For those working on health legal empowerment programs, the Health and Human Rights Journal are calling for new papers on Universal Health Coverage and Human rights - deadline Feb 28th 2016. They are also interested in submissions on citizenship and universal health care. See details below and on their website here. @elliefeinglass @lauragoodwin @michaelotto @terralawsonremer @vivekmaru
One of the most significant global health policy developments in recent years is the growing interest in universal health coverage (UHC). The World Health Assembly defined universal health coverage “as access to key promotive, preventive, curative and rehabilitative health interventions for all at an affordable cost, thereby achieving equity in access.” In 2011, the World Health Assembly urged member states “to aim for affordable universal coverage and access for all citizens on the basis of equity and solidarity.” In 2010, the World Health Organization’s annual report was devoted to health system financing to enable countries to advance toward universal health coverage. Since 2010, more than 70 countries have requested advice and support from the World Health Organization regarding reforms required to progress towards UHC.
While the growing support for UHC is a welcome development, it does not necessarily mean there will be meaningful progress toward this goal in any specific country even when there are policy commitments to do so. Moving toward UHC entails a long-term process of progressive realization that requires advancing on several fronts for all people: increasing the proportion of the population that enjoys health protection, particularly the population groups that hitherto have lacked access to services; improving the available range of services provided to address people’s health needs effectively, taking into account demand and expectations; and increasing the proportion of the costs covered through government funding, pooling, and pre-payment mechanisms. All of these components involve complex challenges.
Importantly, not all potential paths to a universal health system are consistent with human rights requirements, even ones that result in significant health expansion. For example, some countries have prioritized expansion of a broad package of health services to workers in the formal sector and their families leaving coverage for those in the informal sector and the unemployed to a later stage of health expansion. This later stage may be deferred indefinitely, and give rise to increases inequity until and if it is addressed. This approach violates the human rights standard of giving priority to the worst off.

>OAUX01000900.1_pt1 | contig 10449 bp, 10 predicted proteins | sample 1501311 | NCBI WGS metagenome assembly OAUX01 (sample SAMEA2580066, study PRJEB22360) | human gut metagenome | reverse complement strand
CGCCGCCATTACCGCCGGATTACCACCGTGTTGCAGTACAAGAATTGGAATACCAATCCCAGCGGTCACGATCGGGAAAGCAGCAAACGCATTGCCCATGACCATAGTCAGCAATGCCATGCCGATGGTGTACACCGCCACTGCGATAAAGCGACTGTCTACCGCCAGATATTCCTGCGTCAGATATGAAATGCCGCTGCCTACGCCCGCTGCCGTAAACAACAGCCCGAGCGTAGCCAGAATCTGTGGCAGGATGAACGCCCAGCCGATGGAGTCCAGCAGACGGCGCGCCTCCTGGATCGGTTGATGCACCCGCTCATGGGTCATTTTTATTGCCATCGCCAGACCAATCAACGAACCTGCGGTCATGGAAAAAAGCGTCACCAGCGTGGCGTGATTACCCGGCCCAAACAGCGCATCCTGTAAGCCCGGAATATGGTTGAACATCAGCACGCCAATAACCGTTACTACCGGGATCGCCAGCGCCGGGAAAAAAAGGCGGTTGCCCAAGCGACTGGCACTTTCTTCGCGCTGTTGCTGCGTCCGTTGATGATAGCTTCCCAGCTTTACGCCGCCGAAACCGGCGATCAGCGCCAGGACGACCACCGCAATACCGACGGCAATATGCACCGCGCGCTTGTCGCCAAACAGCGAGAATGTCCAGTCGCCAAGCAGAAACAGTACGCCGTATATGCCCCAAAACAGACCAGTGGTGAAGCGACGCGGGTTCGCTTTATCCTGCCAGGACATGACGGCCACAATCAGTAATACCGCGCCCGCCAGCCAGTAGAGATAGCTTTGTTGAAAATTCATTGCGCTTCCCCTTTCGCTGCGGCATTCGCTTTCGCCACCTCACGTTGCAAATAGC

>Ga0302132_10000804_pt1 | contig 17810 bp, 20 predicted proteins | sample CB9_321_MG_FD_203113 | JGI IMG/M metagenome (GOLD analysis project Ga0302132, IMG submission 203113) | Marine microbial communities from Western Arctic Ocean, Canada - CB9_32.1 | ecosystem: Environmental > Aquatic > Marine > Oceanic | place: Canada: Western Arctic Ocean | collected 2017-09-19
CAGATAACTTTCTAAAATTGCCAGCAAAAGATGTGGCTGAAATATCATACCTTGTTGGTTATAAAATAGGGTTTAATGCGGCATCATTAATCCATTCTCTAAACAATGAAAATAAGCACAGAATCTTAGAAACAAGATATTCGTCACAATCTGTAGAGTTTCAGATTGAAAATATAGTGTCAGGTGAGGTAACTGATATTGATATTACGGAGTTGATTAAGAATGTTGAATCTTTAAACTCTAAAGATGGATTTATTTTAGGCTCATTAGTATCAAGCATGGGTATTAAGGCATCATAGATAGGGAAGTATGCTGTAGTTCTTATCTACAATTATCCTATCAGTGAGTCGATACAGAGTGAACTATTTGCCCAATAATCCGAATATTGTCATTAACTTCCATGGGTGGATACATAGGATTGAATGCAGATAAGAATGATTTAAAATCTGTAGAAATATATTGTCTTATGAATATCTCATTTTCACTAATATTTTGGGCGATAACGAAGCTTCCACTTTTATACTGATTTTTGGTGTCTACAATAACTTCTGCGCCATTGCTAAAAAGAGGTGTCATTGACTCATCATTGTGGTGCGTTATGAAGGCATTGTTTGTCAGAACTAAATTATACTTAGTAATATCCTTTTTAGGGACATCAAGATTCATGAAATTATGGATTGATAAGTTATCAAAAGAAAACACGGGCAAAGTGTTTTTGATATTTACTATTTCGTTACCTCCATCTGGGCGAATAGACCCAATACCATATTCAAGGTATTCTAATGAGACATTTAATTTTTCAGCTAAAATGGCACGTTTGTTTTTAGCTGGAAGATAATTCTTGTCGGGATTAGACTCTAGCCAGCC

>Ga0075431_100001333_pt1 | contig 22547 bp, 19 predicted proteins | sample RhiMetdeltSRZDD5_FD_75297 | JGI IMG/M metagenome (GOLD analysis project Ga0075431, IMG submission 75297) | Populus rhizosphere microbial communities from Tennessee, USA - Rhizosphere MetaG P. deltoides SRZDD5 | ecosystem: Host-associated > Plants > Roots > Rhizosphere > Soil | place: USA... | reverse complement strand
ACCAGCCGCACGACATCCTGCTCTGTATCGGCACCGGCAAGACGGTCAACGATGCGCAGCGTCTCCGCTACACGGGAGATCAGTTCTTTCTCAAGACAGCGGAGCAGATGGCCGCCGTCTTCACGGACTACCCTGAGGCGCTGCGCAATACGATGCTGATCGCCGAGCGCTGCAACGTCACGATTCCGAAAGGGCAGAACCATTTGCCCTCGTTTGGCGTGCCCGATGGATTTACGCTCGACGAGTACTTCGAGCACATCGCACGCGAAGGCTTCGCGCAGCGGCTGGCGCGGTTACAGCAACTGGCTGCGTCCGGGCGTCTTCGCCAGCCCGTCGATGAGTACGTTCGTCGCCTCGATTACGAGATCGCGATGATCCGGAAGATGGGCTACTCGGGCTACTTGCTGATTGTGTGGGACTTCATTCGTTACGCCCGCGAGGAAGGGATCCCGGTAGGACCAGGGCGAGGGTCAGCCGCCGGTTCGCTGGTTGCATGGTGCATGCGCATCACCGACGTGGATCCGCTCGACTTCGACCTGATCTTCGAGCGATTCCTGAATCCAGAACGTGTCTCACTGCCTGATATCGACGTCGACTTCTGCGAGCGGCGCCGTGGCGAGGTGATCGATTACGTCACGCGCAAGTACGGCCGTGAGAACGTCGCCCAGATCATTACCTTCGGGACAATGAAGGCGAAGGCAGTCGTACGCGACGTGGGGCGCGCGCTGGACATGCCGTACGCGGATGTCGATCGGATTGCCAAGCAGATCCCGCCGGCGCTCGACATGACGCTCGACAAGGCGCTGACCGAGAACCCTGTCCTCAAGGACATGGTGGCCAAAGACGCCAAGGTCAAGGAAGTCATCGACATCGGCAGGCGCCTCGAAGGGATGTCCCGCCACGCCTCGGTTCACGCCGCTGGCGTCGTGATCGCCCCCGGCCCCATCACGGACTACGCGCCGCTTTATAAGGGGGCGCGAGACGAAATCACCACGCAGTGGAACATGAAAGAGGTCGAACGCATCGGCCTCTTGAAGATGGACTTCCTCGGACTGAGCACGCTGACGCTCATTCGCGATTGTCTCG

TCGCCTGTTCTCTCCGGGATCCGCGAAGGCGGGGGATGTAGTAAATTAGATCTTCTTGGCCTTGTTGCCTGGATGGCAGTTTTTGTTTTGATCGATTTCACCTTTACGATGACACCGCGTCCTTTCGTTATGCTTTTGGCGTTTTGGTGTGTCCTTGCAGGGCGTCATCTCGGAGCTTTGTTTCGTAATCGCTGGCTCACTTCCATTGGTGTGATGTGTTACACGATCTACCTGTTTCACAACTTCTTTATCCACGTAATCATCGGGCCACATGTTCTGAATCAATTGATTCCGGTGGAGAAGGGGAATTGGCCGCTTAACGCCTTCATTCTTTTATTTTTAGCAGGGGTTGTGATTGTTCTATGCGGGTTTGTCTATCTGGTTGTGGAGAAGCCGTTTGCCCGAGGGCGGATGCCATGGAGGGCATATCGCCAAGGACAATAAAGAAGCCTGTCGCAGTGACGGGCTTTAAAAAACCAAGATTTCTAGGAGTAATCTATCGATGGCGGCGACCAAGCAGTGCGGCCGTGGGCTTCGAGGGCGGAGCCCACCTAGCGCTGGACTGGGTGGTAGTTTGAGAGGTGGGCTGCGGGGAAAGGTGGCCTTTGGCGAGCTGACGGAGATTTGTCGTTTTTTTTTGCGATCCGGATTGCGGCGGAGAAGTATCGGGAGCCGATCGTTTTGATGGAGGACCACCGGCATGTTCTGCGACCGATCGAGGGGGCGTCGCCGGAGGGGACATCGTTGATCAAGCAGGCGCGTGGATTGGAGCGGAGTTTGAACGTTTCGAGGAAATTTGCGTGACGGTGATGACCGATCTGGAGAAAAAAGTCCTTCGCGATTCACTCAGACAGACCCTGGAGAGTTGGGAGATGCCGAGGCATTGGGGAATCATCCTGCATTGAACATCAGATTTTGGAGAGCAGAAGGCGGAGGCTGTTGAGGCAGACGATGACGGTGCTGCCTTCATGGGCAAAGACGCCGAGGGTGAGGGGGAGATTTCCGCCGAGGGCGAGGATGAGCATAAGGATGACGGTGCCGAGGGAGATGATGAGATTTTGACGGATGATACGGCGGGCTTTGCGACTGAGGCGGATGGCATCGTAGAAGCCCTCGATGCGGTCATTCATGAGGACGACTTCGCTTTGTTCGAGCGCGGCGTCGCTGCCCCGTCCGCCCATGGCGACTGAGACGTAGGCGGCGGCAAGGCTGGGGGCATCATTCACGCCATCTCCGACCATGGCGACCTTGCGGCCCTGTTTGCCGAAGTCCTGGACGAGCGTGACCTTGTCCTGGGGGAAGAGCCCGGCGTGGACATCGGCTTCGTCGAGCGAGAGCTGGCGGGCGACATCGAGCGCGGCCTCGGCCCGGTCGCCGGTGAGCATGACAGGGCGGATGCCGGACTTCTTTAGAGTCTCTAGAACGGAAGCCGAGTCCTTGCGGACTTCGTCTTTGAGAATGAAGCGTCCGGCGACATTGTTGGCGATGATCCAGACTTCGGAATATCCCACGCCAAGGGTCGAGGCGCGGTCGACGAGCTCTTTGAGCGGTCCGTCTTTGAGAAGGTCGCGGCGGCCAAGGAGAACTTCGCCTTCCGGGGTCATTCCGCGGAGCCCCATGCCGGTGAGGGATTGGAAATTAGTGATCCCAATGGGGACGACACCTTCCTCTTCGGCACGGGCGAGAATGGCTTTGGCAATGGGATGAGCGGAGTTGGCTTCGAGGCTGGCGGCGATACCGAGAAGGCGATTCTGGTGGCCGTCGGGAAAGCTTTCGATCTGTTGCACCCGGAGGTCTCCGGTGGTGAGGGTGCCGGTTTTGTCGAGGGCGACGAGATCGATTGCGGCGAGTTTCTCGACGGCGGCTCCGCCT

This is a call for articles to be published in a special section of the Health and Human Rights Journal in December 2016 that examines universal health coverage from a human rights perspective. The special section will be guest edited by Audrey Chapman, Healey Professor of Medical Ethics at the University of Connecticut School of Medicine.
Topics could include:
- A theoretical analysis of the requirements for UHC health systems and policies to be consistent with human rights requirements, particularly any of the following: (1) whether legal and undocumented immigrants and other noncitizens resident in a country would have to be included as beneficiaries; (2) what meaningful access to health services entails; (3) which types of health services would need to be provided in a minimum basket of benefits; (4) what affordability entails and (5) which types of health financing and health delivery mechanisms are most consistent with human rights principles.
- In a situation of limited resources, (1) how to move equitably to UHC, (2) what are the obligations of donors and international partners and (3) can practical trade offs be negotiated while respecting human rights?
- A critical examination of the experience and policies of particular countries as they have attempted to expand coverage of health services.
- An assessment of the prerequisites, especially within health systems, for UHC to be a meaningful option for lower- and middle-income countries;
Publication Details Health and Human Rights Journal is a peer-reviewed open access journal under the editorship of Partners in Health co-founder Paul Farmer. It is published twice yearly by Harvard University Press, with new issues released in June and December. There are no publication fees unless authors can use open access publication grants.
Papers must be submitted by February 28, 2016. Papers must have a maximum word length of 7,000 words, including references. Please refer to author guidelines in preparing your submission. For answers to questions, please contact Audrey Chapman or Carmel Williams, Executive Editor, Health and Human Rights Journal.